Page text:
Sound Investing For Every Stage of Life
Joline Godfrey, Financial Fluency Expert
The Financial Perils – and Creative Possibilities – of Summer Boredom
Keeping children (3-15) entertained over long summer breaks is the bane of parents. As one reminded me recently, it’s not just the challenge of keeping boredom at bay; it’s doing it in a way that isn’t a non-stop spending spree.
She explained, “I can afford to do things for my kids but I don’t want them to equate spending money with having fun. Whether it’s paying for parking and admission to the Zoo or going to the grocery store and stopping for an ice cream cone on the way home, they get the message that summer entertainment equals spending money. What can I do to counter this?”
This conscientious mom is right: movies, videos, subscriptions, going to the beach (parking, lunch for the kids), amusement parks, etc. are all mechanisms for engaging kids. And many of these activities are enriching and valuable. Who can argue with an afternoon at the science museum? The concern is that as kids watch you pull out your wallet repeatedly – to purchase entertainment – they quickly absorb the action as easy, normal, and automatic… the opposite of the mindful financial behavior and self-entertainment you want them to develop.
About Joline Godfrey
Joline Godfrey has been an innovator in financial education and well-being for families for over two decades. Godfrey grew up in a family business, gaining an intimate understanding of the complexity of sustaining family and career across generations, choosing to train as a clinical social worker with an emphasis on family therapy. After graduate school Ms. Godfrey joined the Polaroid Corporation in Cambridge, Ma. where she specialized in family and gender—in the context of work and business.
In 1990 an invitation from Inc. Magazine led to a series of dinner table gatherings for women entrepreneurs which she hosted and then documented in her first book, Our Wildest Dreams. Insights gained from those tables led to deep curiosity about how women acquire financial fluency. And in 1992 she founded An Income of Her Own, the country’s first non-profit focused exclusively on financial education for girls and women. In 1996 she published No More Frogs to Kiss: 99 Ways to Give Economic Power to Girls.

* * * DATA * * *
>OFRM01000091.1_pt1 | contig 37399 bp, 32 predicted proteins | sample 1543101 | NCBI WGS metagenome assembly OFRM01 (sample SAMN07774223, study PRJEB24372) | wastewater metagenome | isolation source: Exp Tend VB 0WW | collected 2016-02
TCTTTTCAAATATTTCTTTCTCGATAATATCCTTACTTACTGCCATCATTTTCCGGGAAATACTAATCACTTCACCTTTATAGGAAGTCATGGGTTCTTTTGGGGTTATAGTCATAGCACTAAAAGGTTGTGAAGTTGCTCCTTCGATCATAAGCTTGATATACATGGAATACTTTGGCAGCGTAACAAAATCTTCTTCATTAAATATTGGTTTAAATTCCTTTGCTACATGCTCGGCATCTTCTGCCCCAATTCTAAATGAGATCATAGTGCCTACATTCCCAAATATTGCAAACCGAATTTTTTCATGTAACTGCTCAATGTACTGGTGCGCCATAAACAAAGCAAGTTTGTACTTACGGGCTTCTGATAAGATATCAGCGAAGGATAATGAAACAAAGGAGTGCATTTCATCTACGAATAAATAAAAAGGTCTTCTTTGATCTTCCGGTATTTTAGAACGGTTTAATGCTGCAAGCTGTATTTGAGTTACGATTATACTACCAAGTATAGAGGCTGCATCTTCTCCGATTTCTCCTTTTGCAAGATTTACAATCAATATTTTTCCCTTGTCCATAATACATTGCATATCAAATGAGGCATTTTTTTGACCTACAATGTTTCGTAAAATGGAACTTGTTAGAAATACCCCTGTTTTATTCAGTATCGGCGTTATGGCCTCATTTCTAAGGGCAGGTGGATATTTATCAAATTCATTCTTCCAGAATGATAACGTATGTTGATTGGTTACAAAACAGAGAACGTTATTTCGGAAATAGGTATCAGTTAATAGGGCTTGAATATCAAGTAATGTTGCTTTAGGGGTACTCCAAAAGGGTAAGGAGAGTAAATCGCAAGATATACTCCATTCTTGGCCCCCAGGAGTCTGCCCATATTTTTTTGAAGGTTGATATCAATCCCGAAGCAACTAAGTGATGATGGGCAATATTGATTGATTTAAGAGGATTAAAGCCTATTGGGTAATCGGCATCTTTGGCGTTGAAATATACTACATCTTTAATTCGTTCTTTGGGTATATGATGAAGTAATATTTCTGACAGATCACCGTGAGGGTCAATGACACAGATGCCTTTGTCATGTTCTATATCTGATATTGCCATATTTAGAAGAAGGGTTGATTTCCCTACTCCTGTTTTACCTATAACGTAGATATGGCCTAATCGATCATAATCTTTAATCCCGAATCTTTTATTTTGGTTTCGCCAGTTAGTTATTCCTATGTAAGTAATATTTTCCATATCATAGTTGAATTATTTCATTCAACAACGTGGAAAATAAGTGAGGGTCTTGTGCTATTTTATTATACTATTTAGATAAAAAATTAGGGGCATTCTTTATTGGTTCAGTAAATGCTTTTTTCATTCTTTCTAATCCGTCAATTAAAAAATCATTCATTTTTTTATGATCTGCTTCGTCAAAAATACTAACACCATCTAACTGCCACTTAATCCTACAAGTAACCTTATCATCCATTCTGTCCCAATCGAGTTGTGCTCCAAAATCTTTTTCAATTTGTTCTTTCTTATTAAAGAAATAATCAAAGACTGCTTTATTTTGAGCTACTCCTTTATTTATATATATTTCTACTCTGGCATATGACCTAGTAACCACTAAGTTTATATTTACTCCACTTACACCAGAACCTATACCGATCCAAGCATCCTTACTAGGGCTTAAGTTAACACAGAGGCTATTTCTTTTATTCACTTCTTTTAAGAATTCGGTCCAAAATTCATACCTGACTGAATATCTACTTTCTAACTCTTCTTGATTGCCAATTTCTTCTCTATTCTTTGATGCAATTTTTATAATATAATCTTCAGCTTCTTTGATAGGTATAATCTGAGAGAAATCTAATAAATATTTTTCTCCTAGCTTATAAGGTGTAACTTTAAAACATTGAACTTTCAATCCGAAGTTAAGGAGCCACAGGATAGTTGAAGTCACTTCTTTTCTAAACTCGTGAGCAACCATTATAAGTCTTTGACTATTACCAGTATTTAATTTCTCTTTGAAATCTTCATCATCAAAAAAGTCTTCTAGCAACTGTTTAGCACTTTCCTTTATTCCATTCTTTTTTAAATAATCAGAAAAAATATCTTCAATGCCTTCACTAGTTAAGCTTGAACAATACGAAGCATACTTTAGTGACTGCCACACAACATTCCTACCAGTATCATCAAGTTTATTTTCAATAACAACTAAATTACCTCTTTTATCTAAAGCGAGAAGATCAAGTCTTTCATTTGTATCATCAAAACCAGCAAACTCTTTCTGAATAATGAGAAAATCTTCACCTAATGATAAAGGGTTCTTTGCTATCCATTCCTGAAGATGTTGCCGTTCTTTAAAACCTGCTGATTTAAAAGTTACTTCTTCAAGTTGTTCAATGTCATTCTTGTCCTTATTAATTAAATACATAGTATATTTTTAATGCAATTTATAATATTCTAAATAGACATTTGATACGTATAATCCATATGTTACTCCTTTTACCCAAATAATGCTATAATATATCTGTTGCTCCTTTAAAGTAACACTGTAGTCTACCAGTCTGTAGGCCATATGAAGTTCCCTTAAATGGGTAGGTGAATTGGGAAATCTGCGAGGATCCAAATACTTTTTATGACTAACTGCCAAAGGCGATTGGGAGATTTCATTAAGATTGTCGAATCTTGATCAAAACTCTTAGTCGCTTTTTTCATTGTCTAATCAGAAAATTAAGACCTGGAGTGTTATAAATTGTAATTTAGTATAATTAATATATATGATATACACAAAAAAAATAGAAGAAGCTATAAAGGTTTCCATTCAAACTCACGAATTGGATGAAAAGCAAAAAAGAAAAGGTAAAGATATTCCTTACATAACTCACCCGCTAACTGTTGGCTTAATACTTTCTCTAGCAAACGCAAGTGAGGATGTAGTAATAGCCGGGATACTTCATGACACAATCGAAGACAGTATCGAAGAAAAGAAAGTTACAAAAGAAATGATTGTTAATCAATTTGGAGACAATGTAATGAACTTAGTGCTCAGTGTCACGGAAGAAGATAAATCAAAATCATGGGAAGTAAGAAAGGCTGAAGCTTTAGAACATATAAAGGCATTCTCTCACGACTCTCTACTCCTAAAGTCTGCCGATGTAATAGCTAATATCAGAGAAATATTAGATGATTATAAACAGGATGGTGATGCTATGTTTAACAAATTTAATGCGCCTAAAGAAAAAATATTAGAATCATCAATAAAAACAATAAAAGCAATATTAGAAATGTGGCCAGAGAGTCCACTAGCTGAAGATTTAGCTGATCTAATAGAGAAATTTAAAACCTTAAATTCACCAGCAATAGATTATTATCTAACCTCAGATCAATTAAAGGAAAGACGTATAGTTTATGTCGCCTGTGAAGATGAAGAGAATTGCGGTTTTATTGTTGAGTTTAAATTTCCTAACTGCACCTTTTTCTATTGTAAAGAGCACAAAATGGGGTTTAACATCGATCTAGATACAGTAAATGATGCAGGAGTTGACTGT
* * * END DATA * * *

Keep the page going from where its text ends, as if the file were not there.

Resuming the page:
Also that year Godfrey transitioned the non-profit into Independent Means Inc. to provide financial education for girls and boys. In 2003 she published Raising Financially Fit Kids, now a classic resource for building financial fluency in kids. And by 2013 when the Tenth Anniversary Edition of Raising Financially Fit Kids was updated and released, families all over the world were adopting her methods and tools.
Godfrey’s invention of a developmental approach to financial education for family members from the youngest child to the oldest financial novice was a breakthrough in financial education which has earned her numerous speaking and consulting opportunities, including invitations to address gatherings that include Fast Company and Inc. 500 conferences; the exclusive Padres e Hijos gathering in Latin America, hosted each year by Carlos Slim; and an historic meeting at Ten Downing Street organized by Gordon Brown to encourage a more entrepreneurial UK generation. She has spoken to family offices from Dallas to Dubai and at many of the most prestigious family office gatherings in the world. Independent Means was acquired in 2015.
The Unexpected Table is Godfrey’s newest venture, providing a platform to write, consult, and work with families intent on thriving in the midst of change. Hosting conversations at eclectic tables to bring complex groups together to learn and discover remains one of her core passions.
A Maine native, Joline graduated from the University of Maine and received an M.S.W. from Boston University. She was awarded an Honorary Degree in Business from Bentley College for her achievements in financial education. Godfrey was a Kellogg Leadership Fellow and has been recognized in features for The Today Show, Oprah, Fortune, Business Week, Inc. Magazine, and The New York Times.
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